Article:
9. Sokbae Lee, 2006. "Identification of a competing risks model with unknown transformations of latent failure times," Biometrika, Biometrika Trust, vol. 93(4), pages 996-1002, December.
    10. Borjas, George J, 1987. "Self-Selection and the Earnings of Immigrants," American Economic Review, American Economic Association, vol. 77(4), pages 531-553, September.
    11. Ahn, Hyungtaik & Powell, James L., 1993. "Semiparametric estimation of censored selection models with a nonparametric selection mechanism," Journal of Econometrics, Elsevier, vol. 58(1-2), pages 3-29, July.
    12. Gordon B. Dahl, 2002. "Mobility and the Return to Education: Testing a Roy Model with Multiple Markets," Econometrica, Econometric Society, vol. 70(6), pages 2367-2420, November.
    13. A. D. Roy, 1951. "Some Thoughts On The Distribution Of Earnings," Oxford Economic Papers, Oxford University Press, vol. 3(2), pages 135-146.
    14. Victor Chernozhukov & Han Hong, 2004. "Likelihood Estimation and Inference in a Class of Nonregular Econometric Models," Econometrica, Econometric Society, vol. 72(5), pages 1445-1480, September.
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    Citations

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    Cited by:

    1. D’Haultfoeuille, Xavier & Maurel, Arnaud, 2013. "Another Look At The Identification At Infinity Of Sample Selection Models," Econometric Theory, Cambridge University Press, vol. 29(01), pages 213-224, February.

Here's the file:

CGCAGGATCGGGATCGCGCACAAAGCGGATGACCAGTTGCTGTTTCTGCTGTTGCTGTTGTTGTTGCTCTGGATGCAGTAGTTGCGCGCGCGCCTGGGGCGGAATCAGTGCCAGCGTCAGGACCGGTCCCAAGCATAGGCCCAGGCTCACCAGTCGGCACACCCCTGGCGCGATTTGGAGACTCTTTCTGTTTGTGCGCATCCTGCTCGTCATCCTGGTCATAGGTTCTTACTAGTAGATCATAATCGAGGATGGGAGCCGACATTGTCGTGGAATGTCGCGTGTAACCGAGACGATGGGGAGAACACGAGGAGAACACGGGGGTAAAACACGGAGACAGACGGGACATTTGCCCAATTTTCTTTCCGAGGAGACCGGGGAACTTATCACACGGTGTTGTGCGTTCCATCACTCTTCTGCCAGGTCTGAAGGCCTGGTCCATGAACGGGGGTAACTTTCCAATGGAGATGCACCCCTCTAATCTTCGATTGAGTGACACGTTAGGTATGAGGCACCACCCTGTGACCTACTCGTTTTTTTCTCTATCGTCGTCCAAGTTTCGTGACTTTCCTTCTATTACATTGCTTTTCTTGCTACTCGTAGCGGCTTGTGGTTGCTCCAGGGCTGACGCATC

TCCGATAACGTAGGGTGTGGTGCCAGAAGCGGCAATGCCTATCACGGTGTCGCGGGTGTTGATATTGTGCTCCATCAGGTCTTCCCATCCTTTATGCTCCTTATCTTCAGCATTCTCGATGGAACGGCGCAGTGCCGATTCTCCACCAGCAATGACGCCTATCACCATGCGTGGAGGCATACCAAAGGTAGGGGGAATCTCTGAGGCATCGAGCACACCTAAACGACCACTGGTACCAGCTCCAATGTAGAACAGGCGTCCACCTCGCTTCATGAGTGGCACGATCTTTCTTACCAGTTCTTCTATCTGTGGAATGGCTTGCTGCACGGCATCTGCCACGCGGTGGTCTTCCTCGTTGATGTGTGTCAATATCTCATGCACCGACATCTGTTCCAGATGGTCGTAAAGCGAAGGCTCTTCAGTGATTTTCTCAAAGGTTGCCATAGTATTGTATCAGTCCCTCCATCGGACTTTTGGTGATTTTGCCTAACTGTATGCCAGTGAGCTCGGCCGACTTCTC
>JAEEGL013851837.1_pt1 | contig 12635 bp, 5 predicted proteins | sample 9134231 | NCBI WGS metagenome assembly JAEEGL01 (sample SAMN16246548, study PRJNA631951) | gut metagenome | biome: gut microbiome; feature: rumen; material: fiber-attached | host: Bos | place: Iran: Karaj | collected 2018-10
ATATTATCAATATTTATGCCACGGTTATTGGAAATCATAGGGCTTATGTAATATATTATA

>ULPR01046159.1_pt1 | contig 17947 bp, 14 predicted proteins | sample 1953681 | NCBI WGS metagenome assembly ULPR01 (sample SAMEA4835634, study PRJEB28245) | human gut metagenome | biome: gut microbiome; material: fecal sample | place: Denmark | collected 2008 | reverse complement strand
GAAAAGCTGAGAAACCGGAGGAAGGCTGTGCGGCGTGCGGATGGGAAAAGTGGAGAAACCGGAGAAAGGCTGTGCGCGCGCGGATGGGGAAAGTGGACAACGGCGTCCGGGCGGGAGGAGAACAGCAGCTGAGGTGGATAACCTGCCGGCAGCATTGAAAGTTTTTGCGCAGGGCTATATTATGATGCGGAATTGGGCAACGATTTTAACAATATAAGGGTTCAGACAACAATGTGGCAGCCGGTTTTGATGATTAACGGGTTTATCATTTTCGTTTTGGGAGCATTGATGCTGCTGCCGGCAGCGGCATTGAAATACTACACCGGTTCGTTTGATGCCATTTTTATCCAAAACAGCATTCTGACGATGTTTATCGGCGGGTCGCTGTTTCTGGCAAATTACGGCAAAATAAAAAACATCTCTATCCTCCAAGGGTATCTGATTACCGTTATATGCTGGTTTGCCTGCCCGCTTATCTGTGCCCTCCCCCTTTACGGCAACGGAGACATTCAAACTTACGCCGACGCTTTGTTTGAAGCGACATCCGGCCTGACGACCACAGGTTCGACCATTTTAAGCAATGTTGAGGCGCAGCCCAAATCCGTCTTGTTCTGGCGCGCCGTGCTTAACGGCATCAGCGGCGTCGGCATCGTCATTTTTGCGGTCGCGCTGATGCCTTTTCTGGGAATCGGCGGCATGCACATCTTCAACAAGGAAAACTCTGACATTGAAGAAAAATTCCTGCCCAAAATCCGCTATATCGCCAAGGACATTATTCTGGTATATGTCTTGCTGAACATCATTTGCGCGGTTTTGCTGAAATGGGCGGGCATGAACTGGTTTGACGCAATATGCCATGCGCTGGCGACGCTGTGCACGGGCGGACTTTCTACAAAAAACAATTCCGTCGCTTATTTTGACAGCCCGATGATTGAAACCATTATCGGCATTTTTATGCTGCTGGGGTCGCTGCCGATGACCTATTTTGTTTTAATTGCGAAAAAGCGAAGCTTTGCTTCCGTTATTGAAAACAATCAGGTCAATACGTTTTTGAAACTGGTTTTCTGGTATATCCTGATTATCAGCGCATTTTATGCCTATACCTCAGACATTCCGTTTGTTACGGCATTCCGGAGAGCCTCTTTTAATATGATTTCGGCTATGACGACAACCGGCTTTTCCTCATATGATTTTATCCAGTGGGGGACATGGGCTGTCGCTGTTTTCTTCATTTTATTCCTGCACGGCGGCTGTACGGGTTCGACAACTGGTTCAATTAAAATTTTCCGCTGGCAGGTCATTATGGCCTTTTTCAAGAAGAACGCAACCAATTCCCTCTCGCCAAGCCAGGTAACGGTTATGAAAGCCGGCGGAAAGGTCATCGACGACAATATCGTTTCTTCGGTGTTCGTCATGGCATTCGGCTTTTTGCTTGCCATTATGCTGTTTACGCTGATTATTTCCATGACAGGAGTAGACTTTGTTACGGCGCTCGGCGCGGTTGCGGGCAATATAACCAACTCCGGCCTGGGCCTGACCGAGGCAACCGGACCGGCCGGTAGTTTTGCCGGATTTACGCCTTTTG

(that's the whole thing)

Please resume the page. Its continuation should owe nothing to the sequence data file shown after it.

2. Bertoli, S. & Fernández-Huertas Moraga, J. & Ortega, F., 2013. "Crossing the border: Self-selection, earnings and individual migration decisions," Journal of Development Economics, Elsevier, vol. 101(C), pages 75-91.
    3. D'Haultfoeuille, Xavier & Maurel, Arnaud, 2009. "Inference on a Generalized Roy Model, with an Application to Schooling Decisions in France," IZA Discussion Papers 4606, Institute for the Study of Labor (IZA).
    4. Thomas DeLeire & Shakeeb Khan & Christopher Timmins, 2013. "Roy Model Sorting And Nonrandom Selection In The Valuation Of A Statistical Life," International Economic Review, Department of Economics, University of Pennsylvania and Osaka University Institute of Social and Economic Research Association, vol. 54(1), pages 279-306, February.
    5. Marcel Fafchamps & Forhad Shilpi, 2013. "Determinants of the Choice of Migration Destination," Oxford Bulletin of Economics and Statistics, Department of Economics, University of Oxford, vol. 75(3), pages 388-409, June.
    6. Fafchamps, Marcel & Shilpi, Forhad, 2008. "Determinants of choice of migration destination," Policy Research Working Paper Series 4728, The World Bank.

    More about this item

    JEL classification:

    • C1 - Mathematical and Quantitative Methods - - Econometric and Statistical Methods and Methodology: General
    • C13 - Mathematical and Quantitative Methods - - Econometric and Statistical Methods and Methodology: General - - - Estimation: General
    • C14 - Mathematical and Quantitative Methods - - Econometric and Statistical Methods and Methodology: General - - - Semiparametric and Nonparametric Methods: General
    • J24 - Labor and Demographic Economics - - Demand and Supply of Labor - - - Human Capital; Skills; Occupational Choice; Labor Productivity
    • J3 - Labor and Demographic Economics - - Wages, Compensation, and Labor Costs
    • J32 - Labor and Demographic Economics - - Wages, Compensation, and Labor Costs - - - Nonwage Labor Costs and Benefits; Retirement Plans; Private Pensions